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pyBumpHunter: A model independent bump hunting tool in Python for High Energy Physics analyses
by Louis Vaslin, Samuel Calvet, Vincent Barra, Julien Donini
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Submission summary
Authors (as registered SciPost users):  Louis Vaslin 
Submission information  

Preprint Link:  https://arxiv.org/abs/2208.14760v2 (pdf) 
Code repository:  https://github.com/lovaslin/pyBHtest 
Date submitted:  20220907 12:54 
Submitted by:  Vaslin, Louis 
Submitted to:  SciPost Physics Core 
Ontological classification  

Academic field:  Physics 
Specialties: 

Approach:  Experimental 
Abstract
The BumpHunter algorithm is widely used in the search for new particles in High Energy Physics analysis. This algorithm offers the advantage of evaluating the local and global pvalues of a localized deviation in the observed data without making any hypothesis on the supposed signal. The increasing popularity of the Python programming language motivated the development of a new public implementation of this algorithm in Python, called pyBumpHunter, together with several improvements and additional features. It is the first public implementation of the BumpHunter algorithm to be added to ScikitHEP. This paper presents in detail the BumpHunter algorithm as well as all the features proposed in this implementation. All these features have been tested in order to demonstrate their behaviour and performance.
Current status:
Reports on this Submission
Report 1 by Mohamed Rameez on 202312 (Invited Report)
Strengths
1. Comes with working code and discusses working examples.
2. Python implementation of an existing tool.
Weaknesses
1. Quite narrow in focus.
2. Appears to reinvent the wheel at times and not sufficiently general in its treatment. This is very much a paper along with a very useful code, rather than a general discussion of the statistical issues.
3. Doesnt cite a sufficient number of related papers and concepts in statistics literature.
Report
I'd recommend it for publication after some significant revision.
Requested changes
This is a nice paper. I would like to thank the authors for this tool, which is a valuable service to the community. The unit tests on github increase confidence in the immediate use of this tool as a pythonic replacement for BumpHunter. My comments are minor, and merely suggestions:
1. As the tool is aimed at the HEP community which primarily relies on frequentist statistics, the level of detail is fine. However, a more generalized treatment based on Bayesian fundamentals would definitely increase the conceptual and contextual clarity of the paper. In particular, many of the trends in going from univariate to multivariate (bias on recovered signal events becoming worse) have straightforward analogues that have already been reported in literature. For eg, see the difference between the univariate and multivariate KL loss terms discussed in https://www.ncbi.nlm.nih.gov/pmc/articles/PMC6118314/ after equation 4b. I wouldn’t insist on this, since it could be a lot of work and would only improve the paper in some formal sense, but right now to some statisticians it may appear that much of what is being discussed at length in the paper is already known.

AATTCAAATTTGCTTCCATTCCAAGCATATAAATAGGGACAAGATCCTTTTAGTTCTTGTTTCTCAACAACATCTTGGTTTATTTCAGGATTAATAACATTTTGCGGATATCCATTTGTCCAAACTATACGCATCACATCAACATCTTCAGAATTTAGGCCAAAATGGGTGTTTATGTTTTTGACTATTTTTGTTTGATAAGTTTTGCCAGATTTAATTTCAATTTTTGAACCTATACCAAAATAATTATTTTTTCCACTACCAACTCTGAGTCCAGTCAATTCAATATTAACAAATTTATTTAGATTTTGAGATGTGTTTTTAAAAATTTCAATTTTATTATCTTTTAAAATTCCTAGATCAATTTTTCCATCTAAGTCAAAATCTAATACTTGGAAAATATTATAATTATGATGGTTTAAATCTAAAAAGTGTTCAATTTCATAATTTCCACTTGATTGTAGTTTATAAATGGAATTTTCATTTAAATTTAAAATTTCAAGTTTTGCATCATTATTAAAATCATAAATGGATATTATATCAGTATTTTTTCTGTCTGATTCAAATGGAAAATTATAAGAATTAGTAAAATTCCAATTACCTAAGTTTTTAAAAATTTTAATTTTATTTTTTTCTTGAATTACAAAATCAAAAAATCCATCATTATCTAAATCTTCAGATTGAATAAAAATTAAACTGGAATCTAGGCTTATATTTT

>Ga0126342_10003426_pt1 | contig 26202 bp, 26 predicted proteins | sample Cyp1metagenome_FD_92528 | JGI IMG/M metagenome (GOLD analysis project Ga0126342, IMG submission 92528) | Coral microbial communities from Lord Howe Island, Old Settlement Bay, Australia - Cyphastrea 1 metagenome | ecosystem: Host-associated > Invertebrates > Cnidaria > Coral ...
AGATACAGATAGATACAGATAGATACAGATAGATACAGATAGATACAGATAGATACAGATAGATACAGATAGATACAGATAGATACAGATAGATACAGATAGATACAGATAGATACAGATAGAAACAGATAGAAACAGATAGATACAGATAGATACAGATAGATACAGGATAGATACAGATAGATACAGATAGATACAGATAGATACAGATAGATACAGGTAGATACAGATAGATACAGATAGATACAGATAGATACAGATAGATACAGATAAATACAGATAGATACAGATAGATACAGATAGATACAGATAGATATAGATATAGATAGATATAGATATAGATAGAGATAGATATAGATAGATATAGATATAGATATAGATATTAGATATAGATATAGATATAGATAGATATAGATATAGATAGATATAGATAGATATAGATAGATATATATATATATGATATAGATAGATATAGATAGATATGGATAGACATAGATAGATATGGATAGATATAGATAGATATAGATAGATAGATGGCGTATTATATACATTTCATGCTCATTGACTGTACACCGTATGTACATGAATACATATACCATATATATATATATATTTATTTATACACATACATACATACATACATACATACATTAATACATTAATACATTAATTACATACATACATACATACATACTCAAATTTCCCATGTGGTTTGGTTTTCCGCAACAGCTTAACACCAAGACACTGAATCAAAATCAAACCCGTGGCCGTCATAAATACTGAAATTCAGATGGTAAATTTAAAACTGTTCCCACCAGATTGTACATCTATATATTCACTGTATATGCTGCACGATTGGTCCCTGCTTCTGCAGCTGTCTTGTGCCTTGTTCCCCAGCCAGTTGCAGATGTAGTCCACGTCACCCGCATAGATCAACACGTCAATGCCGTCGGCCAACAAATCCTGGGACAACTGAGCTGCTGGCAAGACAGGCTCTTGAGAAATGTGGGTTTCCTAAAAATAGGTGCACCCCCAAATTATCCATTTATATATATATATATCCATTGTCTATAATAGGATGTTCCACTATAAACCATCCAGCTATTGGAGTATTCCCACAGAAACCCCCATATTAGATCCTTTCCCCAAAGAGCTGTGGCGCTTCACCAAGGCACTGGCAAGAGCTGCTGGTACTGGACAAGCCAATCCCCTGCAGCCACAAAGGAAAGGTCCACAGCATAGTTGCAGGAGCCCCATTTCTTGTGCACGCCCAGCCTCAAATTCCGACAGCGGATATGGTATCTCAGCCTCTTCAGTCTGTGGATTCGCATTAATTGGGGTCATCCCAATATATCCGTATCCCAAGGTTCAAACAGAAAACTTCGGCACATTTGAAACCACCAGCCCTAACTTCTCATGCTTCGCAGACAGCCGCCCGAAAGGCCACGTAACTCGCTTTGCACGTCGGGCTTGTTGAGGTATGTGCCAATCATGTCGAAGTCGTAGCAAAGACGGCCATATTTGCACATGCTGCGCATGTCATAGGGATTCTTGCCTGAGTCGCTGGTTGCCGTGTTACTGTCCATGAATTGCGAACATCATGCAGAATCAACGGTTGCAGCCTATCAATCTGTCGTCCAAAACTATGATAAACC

2. It would be nice to generalize the discussion immediately after eq 5 to also the case of global significances of deficits. i.e. if a local significance is negative because it’s a deficit, in a situation where the deficit is less significant than the median deficit observed in backgroundonly pseudodata distributions, will the global significance now be positive? If yes, this seems like a choice of convention, and might benefit from a unified sign convention treatment for global significances for both excesses and deficits.
3. Is the statement in paragraph 2 of page 4 (“When the value of the test statistic of the data falls very far in the tail of the backgroundonly distribution, available statistics to compute N>data becomes very low and the obtained global pvalue is not significant. In the extreme case when the value of the test statistic of the data is out of the range of the pseudodata histogram, it is not possible to compute a global pvalue and sig nificance anymore. ) strictly correct? This may just be semantics, but to me it looks like if there is not sufficient statistics to compute N>data, it will be zero and since the denominator is nonzero, you will get a p value of exactly zero, which will appear to be infinitely significant. This is artificial of course. Perhaps we both mean the same thing, but please consider rephrasing.